Tuesday, June 6, 2023
HomeNewsMobileye Shares Close Higher in Stock-Market Debut

Mobileye Shares Close Higher in Stock-Market Debut


Intel Corp.’s

INTC -0.73%

automated car-driving unit closed at $28.97, above its initial public offering price of $21 a share, giving Mobileye a valuation of roughly $23 billion. The stock opened on the

Nasdaq Stock Market

a little before midday Wednesday, trading under the symbol MBLY.

The shares were sold late Tuesday at a price above the targeted range of $18 to $20 a share, though that had been lowered dramatically before the offering. Advisers to Mobileye were hyper aware of the perils facing U.S. IPOs now given how choppy markets have been this year and priced the offering conservatively, according to people close to the deal. They also adjusted the offering, selling fewer shares than planned—representing about 5% to 6% of those that will ultimately be outstanding.

The IPO market faces its worst year in two decades, forcing some companies to slash their valuations by nearly 80% and seek funding in private markets. WSJ explains why the market for public offerings has frozen and what it would take to thaw. Photo Illustration: Ryan Trefes

IPOs in the U.S. had raised $7.4 billion so far this year through Tuesday, putting 2022 on track to be the worst year for new issues in decades, according to Dealogic.

Still, Intel and underwriters overseeing the deal were determined to move forward now with the IPO, expected to be the last major listing of the year. Intel Chief Executive

Pat Gelsinger

has said the chip maker doesn’t need the money the offering will generate—more than $800 million—and that listing Mobileye would give the self-driving car unit a higher profile and attract more business.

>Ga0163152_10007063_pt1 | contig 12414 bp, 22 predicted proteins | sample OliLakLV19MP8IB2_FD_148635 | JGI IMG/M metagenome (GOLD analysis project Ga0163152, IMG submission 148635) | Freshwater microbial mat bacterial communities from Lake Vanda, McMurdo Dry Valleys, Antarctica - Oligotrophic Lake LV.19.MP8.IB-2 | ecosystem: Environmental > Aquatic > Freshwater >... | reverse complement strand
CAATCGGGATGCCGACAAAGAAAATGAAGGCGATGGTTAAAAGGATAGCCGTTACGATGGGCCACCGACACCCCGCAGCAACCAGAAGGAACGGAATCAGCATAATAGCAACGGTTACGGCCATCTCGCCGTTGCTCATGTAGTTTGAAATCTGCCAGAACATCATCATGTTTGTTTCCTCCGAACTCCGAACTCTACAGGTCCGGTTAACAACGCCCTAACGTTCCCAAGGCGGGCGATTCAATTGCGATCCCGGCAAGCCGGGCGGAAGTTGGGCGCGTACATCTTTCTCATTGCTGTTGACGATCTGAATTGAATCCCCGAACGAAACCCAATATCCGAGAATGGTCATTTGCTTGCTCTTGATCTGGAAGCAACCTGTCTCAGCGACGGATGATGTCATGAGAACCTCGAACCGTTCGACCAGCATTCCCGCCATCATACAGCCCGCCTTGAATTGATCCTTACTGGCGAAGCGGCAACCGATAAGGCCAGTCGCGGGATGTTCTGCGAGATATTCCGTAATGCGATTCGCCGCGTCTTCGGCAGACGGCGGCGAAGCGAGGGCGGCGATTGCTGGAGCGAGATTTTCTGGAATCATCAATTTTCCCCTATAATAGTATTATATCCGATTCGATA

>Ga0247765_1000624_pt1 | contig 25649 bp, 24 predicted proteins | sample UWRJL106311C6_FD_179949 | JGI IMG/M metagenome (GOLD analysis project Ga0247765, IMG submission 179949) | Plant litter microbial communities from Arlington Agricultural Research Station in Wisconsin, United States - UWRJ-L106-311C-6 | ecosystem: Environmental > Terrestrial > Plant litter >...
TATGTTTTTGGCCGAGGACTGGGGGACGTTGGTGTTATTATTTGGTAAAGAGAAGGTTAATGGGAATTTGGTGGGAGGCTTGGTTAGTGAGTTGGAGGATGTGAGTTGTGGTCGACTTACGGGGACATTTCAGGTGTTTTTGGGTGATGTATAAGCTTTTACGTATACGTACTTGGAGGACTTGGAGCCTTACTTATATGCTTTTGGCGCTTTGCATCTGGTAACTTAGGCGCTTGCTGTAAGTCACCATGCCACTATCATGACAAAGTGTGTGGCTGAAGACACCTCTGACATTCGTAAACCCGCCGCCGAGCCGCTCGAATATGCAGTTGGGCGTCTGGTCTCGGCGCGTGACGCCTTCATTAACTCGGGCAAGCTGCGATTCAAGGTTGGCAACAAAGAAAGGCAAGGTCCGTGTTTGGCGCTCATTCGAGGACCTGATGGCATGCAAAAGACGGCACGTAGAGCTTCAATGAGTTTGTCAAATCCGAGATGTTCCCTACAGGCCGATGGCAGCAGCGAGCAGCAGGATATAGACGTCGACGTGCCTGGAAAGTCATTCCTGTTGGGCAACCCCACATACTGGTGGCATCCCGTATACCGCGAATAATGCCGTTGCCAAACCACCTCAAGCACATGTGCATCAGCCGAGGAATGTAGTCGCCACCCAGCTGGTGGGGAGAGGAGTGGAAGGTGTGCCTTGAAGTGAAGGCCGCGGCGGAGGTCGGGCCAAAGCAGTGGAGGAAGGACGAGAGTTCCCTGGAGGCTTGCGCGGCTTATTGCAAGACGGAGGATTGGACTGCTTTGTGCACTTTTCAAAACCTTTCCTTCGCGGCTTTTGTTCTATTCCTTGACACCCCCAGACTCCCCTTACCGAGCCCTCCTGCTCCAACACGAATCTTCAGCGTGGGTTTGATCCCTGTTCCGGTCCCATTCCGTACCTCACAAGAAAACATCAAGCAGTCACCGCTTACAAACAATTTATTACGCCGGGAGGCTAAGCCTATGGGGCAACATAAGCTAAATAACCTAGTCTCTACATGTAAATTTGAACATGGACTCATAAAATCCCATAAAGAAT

Founded in 1999 by

Amnon Shashua,

Mobileye developed technology that helped alert drivers to potential collisions with other cars or pedestrians. It first entered the stock market in a 2014 IPO that valued it at around $5 billion, making Mobileye the largest Israeli company to go public at the time. Three years later, Intel acquired the money-losing company for around $15 billion. When The Wall Street Journal first reported late last year that Intel would spin off Mobileye in an IPO, the self-driving car unit was expected to fetch a valuation north of $50 billion.

“Being in the public eye creates attention,” said Mr. Shashua, the company’s CEO, adding that because so few shares were sold in the IPO, the valuation at the time of the offering is “beside the point.”

The lower-than-previously-expected valuation is the latest example of souring views on advanced-vehicle technology.

Just a few years ago, the industry was promising that the broad deployment of driverless cars was just around the corner, setting off an arms race among companies not wanting to be left behind.

General Motors Co.

‘s $1 billion deal to acquire self-driving car startup Cruise was echoed by deals by

Ford Motor Co.

F -0.08%

and spending by ride-hailing giants

Uber Technologies Inc.

UBER -0.56%


Lyft Inc.

LYFT -0.34%

Lyft co-founder

John Zimmer

in 2016 predicted driverless cars would account for the majority of its trips within five years and that personal car ownership would all but end in major U.S. cities by 2025.

Daniel Morgan,

a senior portfolio manager who focuses on technology at Synovus Trust Co., is skeptical about a stand-alone Mobileye, especially when it comes to competing with deeper-pocketed rivals such as Google-parent

Alphabet Inc.’s

Waymo and

Amazon.com Inc.’s


“The market recently has not valued tech companies with unproven business models that may not become profitable,” he said. “How does Mobileye generate enough sales to get out of the red?”

In 2021, Mobileye recorded revenues of roughly $1.4 billion, according to regulatory filings, up more than 40% from the prior year.

Mr. Shashua predicted roughly 30% revenue growth “for a number of years.”

Intel’s Mr. Gelsinger sounded optimistic this week, noting car makers are targeting deployment of partially automated or driverless vehicles in the middle of the decade and saying the technology will then be “pretty commonplace.”

“They’re designing those vehicles today,” he said during the Journal’s annual Tech Live conference.

On Monday, Lyft’s Mr. Zimmer remained optimistic about AVs even if his timeline was off.

“It is not a matter of if this technology comes to market but when,” he said.

Write to Corrie Driebusch at [email protected] and Tim Higgins at [email protected]

Corrections & Amplifications
Mobileye Global CEO Amnon Shashua and Intel CEO Pat Gelsinger gathered in New York City’s Times Square on Wednesday. An earlier version of this article incorrectly said in a photo caption that they were in Time Square. (Corrected on Oct. 26, 2022)

Copyright ©2022 Dow Jones & Company, Inc. All Rights Reserved. 87990cbe856818d5eddac44c7b1cdeb8


Source link


Most Popular

Recent Comments